Now I quote from “Ganga and Gandagi: Interpretations of Pollution and Waste in Benaras” a paper by Kelly D. Alley:
Fitzjames, Superintending Engineer of Allahabad, outlined the first large-scale sewage and storm water drainage plan for the city. Fitzjames’s observations about conditions of city filth were interspersed throughout the document to give emphasis to his proposals. He wrote about the city’s drainage of waste:
When I state that it may be said to be without drainage of any kind, that its subsoil is saturated to a depth of several feet with the filth and abominations of centuries, that every well in the city is contaminated by percolation from the offensive soil, and that in spite of all these evils it is a healthy city, one wonders how this can be…. The Benaras stinks are already gaining a world-wide celebrity, and ere long those of Cologne will be forgotten. These stinks only too plainly and emphatically tell us how much drainage is wanted in Benaras and there cannot be much doubt that if this city is not very thoroughly drained and improved, as much as sanitary science will allow, an outbreak of some epidemic like the plague will devastate the city, and cause heavy loss to Government [Fitzjames 1880:9].
He continued by linking the problem of filth to an explicit paternalism and denunciation of the natives:
To realize the filthy state of Benaras is quite beyond the power of anyone who has not visited it. The subsoil, when opened out, gives out a most sickening offensive stench. [Fitzjames 1880:11].
Fitzjames designed a sewage program to combat this kind of filth.
(Source: Ethnology, Vol. 33, No. 2 (Spring, 1994), pp. 127-145. link: http://www.jstor.org/stable/3773893 )
The Mahatma was speaking about Varanasi in the beginning of the twentieth century and Twain and Fitzjames were writing about it at the end of the nineteenth century. To these texts when the various documentaries etc. about the city are added the resultant is a huge corpus of texts on the city, which is a part of the whole discourse on Varanasi. Filth has coexisted with the picturesque for as far as the available texts describing the city holistically are concerned. Gangaji and the ghats for the core of what is called picturesque in the city. They also are the sites where the filth of the city has been directed to from the time habitation begun in the city [tall claim: with at least at present, nothing to substantiate it textually].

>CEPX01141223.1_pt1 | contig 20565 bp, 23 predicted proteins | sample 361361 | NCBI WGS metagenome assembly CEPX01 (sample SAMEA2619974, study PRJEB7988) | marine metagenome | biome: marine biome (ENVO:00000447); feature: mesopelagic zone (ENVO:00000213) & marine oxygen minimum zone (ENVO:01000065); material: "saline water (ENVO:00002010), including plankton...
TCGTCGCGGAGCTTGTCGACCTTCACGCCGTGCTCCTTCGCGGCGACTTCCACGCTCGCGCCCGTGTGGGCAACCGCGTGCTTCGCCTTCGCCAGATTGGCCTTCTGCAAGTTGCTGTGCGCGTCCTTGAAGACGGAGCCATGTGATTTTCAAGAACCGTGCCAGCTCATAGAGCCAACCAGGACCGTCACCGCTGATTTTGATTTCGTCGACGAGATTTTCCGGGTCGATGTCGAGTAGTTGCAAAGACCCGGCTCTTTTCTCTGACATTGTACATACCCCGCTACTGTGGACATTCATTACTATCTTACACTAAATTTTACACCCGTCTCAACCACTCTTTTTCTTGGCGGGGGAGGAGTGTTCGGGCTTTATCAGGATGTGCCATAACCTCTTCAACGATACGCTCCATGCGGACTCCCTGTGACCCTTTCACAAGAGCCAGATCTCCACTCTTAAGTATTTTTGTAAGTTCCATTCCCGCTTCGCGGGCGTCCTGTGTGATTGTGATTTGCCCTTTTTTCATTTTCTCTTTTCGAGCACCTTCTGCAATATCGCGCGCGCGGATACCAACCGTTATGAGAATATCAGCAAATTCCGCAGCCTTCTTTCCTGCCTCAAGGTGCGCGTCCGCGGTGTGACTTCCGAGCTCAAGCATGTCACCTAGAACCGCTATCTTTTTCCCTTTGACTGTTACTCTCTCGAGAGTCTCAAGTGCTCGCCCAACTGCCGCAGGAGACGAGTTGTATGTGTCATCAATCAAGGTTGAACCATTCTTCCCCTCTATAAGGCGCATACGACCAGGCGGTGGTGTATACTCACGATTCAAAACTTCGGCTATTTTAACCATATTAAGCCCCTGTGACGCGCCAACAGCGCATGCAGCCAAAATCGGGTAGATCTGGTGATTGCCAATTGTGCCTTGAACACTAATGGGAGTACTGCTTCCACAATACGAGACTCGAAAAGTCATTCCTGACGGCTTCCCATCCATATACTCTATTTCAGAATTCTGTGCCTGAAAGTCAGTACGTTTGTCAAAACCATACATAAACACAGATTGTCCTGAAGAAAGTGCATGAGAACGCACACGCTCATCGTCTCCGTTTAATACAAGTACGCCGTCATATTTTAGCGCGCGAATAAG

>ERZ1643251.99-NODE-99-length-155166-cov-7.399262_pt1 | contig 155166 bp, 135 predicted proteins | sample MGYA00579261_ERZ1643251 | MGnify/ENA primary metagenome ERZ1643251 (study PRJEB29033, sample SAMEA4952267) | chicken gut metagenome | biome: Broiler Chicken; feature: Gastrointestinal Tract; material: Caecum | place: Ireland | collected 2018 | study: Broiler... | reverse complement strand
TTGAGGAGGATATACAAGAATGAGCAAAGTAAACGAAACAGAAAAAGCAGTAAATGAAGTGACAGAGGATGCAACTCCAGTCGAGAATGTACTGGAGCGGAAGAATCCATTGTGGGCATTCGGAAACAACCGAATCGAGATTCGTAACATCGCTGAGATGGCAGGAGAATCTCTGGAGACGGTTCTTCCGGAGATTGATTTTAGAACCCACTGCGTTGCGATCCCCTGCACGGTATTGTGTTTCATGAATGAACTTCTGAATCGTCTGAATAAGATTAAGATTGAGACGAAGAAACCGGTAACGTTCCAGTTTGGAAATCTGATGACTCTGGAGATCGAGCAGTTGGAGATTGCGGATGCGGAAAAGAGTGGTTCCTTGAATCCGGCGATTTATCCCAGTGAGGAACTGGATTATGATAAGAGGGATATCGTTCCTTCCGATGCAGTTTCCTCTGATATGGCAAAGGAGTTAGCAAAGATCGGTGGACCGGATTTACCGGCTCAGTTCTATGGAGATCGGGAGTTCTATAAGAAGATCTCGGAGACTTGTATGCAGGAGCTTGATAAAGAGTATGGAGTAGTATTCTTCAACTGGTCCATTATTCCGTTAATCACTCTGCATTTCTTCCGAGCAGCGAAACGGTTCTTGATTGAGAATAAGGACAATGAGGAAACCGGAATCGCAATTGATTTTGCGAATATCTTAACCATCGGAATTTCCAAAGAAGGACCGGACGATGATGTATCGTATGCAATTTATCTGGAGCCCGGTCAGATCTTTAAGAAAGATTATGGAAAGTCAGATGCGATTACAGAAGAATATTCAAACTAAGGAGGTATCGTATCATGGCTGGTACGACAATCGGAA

I have seen many films in Hindi, Bangla and Telugu (dubbed in Hindi) that have Banaras as the locale either for a part in the beginning or in parts spread throughout the length of the film. They choose to show only the picturesque and gloss over the filthy Banaras. By doing that those film put forth another Banaras. Thus they counter the “Banaras is filthy” stream of the discourse with “Banaras is beautiful” stream.
These are classic shots of Varanasi ghatscape spliced from Hindi films Laga Chunri Mein Daag, Banaras: A Mystic Love Story, Sangharsh and Ghatak. Banaras is the place all the films are set in, and the audience is exposed to the picturesque in the city even before he is introduced to any action or to the characters of the film.
Aparajito, Joy Baba Felunath, Laga Chunri Mein Daag, Ghatak, Banaras: A Mystic Love Story and Raanjhanaa show the city for a considerable period of time. They choose to show only the picturesque and simply gloss over the filth and the filthy. By doing this, these films stand directly against those texts and documentaried that show the filth and judge the city as it really is.